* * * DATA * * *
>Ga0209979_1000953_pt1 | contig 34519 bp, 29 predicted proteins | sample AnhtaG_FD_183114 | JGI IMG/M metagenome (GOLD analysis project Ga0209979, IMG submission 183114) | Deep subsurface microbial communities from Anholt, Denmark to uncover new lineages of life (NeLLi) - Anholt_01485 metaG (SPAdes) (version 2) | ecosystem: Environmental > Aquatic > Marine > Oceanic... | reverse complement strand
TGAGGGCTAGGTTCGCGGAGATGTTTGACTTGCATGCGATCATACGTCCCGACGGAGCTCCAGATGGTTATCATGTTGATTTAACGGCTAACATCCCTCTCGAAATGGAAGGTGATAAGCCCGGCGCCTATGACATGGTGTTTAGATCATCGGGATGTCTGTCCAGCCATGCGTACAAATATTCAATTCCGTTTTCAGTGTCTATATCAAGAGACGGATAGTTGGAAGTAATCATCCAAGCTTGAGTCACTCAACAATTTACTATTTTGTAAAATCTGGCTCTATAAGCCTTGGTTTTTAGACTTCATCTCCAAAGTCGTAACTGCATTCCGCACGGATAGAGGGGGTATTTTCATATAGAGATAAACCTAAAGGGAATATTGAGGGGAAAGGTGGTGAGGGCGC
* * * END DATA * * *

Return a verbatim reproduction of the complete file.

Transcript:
>Ga0209979_1000953_pt1 | contig 34519 bp, 29 predicted proteins | sample AnhtaG_FD_183114 | JGI IMG/M metagenome (GOLD analysis project Ga0209979, IMG submission 183114) | Deep subsurface microbial communities from Anholt, Denmark to uncover new lineages of life (NeLLi) - Anholt_01485 metaG (SPAdes) (version 2) | ecosystem: Environmental > Aquatic > Marine > Oceanic... | reverse complement strand
TGAGGGCTAGGTTCGCGGAGATGTTTGACTTGCATGCGATCATACGTCCCGACGGAGCTCCAGATGGTTATCATGTTGATTTAACGGCTAACATCCCTCTCGAAATGGAAGGTGATAAGCCCGGCGCCTATGACATGGTGTTTAGATCATCGGGATGTCTGTCCAGCCATGCGTACAAATATTCAATTCCGTTTTCAGTGTCTATATCAAGAGACGGATAGTTGGAAGTAATCATCCAAGCTTGAGTCACTCAACAATTTACTATTTTGTAAAATCTGGCTCTATAAGCCTTGGTTTTTAGACTTCATCTCCAAAGTCGTAACTGCATTCCGCACGGATAGAGGGGGTATTTTCATATAGAGATAAACCTAAAGGGAATATTGAGGGGAAAGGTGGTGAGGGCGC